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Social Studies

Comics and Me

Emily Flake

By Vincent Williams | Posted 9/12/2007

Y'know, I could get into some highfalutin analysis about comics as an indigenous American art form and its ability to allow an artist to maintain the purity of his or her vision. And all of that is true. Comic books, along with jazz, are an art form that America has contributed to the world stage, and, intrinsically, this form allows an artist to directly funnel creativity onto the page. But, while all of that may be, this isn't really why comics have been with me for most of my life. I love the colors. I love the energy. I love the crackle of madness that only comics can give. I love the wide open possibility that comics provide. And that has always been the relationship between comics and me.

My first memories of comics go back to my dad. He used to get paid on Thursday and bring my two siblings and me a treat. My sister would get candy, and my brother would get some type of cheap toy. Me? I would get three comic books. I remember every Thursday waiting with baited breath to see what would my father bring home for me to read. Not for nothing--it's worth noting that this was the late '70s. I wrote a couple of weeks ago about Jack Kirby's output during that period (Social Studies, July 11), but, honestly, pretty much everything in comics was batshit insane. For instance, the first comic that I really remember was an issue of The Secret Society of Super-Villains, a book that revolved around the misadventures of, well, some supervillains. On the cover of this particular issue, the resident hero, Captain Comet, a mutant from 100,000 years in the future, is fighting a talking gorilla, an evil magician from a parallel universe, and a woman possessed by the spirit of a malevolent alien space princess. Can you imagine what an image like that does to the mind of a 7-year-old?

And that was just one comic. I can't even describe the dizzying euphoria I would feel when I went to the Giant on Liberty Road or a local 7-Eleven and see one of those hey kids! comics! spinner racks. The books seemed to swirl on their own with garish color and clashing, outlandish imagery. Shoot, and then, and then, the comic shops came. Not to get all, "I'm old skool," but I remember when Steve Geppi had that comic shop over in East Baltimore in the basement. Hell, I remember getting comics from Geppi himself. It was a heady time. I went to my first comic convention during this period, and though my father had talked about reading Plastic Man and Blackhawk comics when he was a kid, I really started to feel like I was a part of something that was bigger than my own experience.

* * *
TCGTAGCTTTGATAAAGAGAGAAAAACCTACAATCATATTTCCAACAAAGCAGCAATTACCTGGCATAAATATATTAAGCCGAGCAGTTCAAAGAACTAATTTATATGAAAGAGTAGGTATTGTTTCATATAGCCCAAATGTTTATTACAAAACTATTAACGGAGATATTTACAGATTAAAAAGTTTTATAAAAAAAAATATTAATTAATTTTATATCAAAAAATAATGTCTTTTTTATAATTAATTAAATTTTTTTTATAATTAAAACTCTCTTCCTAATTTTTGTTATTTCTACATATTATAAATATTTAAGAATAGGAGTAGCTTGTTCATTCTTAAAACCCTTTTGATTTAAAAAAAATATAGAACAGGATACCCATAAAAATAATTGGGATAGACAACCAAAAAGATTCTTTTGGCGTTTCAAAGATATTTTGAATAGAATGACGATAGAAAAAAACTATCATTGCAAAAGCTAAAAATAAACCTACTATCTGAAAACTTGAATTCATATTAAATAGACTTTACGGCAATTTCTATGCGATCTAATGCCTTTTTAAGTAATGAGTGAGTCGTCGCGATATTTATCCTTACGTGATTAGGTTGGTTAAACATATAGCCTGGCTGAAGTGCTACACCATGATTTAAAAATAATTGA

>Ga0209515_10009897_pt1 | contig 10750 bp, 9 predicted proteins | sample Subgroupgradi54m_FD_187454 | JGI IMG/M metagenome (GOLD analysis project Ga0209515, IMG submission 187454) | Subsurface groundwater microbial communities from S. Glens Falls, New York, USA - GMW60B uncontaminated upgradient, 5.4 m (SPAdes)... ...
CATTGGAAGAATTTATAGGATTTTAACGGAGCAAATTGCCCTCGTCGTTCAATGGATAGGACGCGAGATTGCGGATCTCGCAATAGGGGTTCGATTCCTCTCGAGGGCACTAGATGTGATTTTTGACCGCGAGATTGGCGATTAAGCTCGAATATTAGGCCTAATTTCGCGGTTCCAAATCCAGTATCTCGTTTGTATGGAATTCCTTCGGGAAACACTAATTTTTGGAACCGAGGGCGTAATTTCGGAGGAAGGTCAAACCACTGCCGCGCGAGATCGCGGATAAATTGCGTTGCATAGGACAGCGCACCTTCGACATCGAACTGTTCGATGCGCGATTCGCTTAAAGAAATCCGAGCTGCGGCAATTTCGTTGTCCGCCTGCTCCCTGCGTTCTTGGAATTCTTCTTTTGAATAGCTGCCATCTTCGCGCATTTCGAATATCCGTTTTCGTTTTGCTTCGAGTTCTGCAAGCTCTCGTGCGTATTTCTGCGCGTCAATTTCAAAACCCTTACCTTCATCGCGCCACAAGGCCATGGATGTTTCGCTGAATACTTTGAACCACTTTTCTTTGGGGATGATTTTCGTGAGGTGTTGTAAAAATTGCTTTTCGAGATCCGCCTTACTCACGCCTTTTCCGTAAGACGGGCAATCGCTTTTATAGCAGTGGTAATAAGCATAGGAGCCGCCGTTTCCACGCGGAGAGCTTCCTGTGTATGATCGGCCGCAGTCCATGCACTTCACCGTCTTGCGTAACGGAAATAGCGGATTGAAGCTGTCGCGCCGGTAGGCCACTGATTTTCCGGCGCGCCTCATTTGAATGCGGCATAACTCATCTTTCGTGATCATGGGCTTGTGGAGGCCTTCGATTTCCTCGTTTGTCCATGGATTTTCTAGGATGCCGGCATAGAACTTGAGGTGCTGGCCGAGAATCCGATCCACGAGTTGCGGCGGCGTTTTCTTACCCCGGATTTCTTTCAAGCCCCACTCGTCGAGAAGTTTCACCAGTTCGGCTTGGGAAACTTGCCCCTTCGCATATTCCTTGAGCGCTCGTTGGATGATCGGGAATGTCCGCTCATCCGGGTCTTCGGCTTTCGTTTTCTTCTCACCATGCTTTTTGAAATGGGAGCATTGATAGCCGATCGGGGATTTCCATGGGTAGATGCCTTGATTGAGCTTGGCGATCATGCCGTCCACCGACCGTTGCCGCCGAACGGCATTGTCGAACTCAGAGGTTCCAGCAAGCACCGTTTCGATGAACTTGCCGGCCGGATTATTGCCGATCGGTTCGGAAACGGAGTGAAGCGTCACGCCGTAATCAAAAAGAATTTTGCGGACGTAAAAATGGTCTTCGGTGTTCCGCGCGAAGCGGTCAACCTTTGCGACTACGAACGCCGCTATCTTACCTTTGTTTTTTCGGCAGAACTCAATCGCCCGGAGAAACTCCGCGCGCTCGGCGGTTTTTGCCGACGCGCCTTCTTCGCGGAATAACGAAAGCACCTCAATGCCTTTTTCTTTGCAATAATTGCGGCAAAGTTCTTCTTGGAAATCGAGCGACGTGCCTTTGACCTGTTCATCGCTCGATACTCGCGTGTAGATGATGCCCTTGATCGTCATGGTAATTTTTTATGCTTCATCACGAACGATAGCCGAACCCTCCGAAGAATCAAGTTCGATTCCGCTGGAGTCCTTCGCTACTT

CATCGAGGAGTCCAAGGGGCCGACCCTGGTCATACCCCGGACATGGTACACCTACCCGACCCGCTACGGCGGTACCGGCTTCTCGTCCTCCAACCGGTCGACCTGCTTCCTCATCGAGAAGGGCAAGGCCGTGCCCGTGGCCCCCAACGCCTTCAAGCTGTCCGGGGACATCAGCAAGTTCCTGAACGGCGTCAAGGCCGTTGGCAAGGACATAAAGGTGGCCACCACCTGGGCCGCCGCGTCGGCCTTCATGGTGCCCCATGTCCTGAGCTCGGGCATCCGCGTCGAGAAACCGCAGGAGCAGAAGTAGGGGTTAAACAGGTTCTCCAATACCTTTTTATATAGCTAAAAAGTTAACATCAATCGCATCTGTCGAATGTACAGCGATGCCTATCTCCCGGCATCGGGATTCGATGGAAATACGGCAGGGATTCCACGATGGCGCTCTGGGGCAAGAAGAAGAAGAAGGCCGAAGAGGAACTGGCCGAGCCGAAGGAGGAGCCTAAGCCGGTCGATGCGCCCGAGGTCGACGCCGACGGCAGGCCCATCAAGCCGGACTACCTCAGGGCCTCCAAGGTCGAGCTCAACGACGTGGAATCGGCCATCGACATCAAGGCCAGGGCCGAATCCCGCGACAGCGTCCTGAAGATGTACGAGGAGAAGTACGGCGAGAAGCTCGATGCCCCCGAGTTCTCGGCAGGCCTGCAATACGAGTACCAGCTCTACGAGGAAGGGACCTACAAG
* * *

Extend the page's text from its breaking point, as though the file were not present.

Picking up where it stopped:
The thing is, a lot of folks have memories like that, but when they reach their teen years, a lot of folks put the comics down. I never really got to a point where I wanted to stop reading them. True, in my early teens, it was more habit than anything else, but there was no gap for me. Before inertia got a chance to set in, Batman: The Dark Knight Returns and Watchmen came out, and, once again, I felt that crackle. Just when I thought I knew what to expect from comics, Frank Miller took that hoariest of characters, Batman, scrapped off the fat, and reminded all of us that the character wasn't just children's fodder--he was an American icon. And what Alan Moore and Dave Gibbons accomplished with Watchmen could warrant its own column. Narratively, structurally, metaphorically, the creators deconstructed the trope of the superhero and produced something that transcended the children's tag that had been on comics since the '40s.

After that, I never doubted comics again. That crackle that captured my heart and imagination when I was 6 rumbled from the most amazing places. Whether it was the quiet naturalism of the Hernandez Bros.' Love and Rockets or the Dadaism of Bob Burden's Flaming Carrot, the skillful craftsmanship and passion of Don Rosa's Uncle Scrooge or the political, social, and racial commentary of Christopher Priest's Black Panther, comics have never let me down. And every week, I'm right back at the shop to check in with one of the oldest relationships I have: me and my comics.

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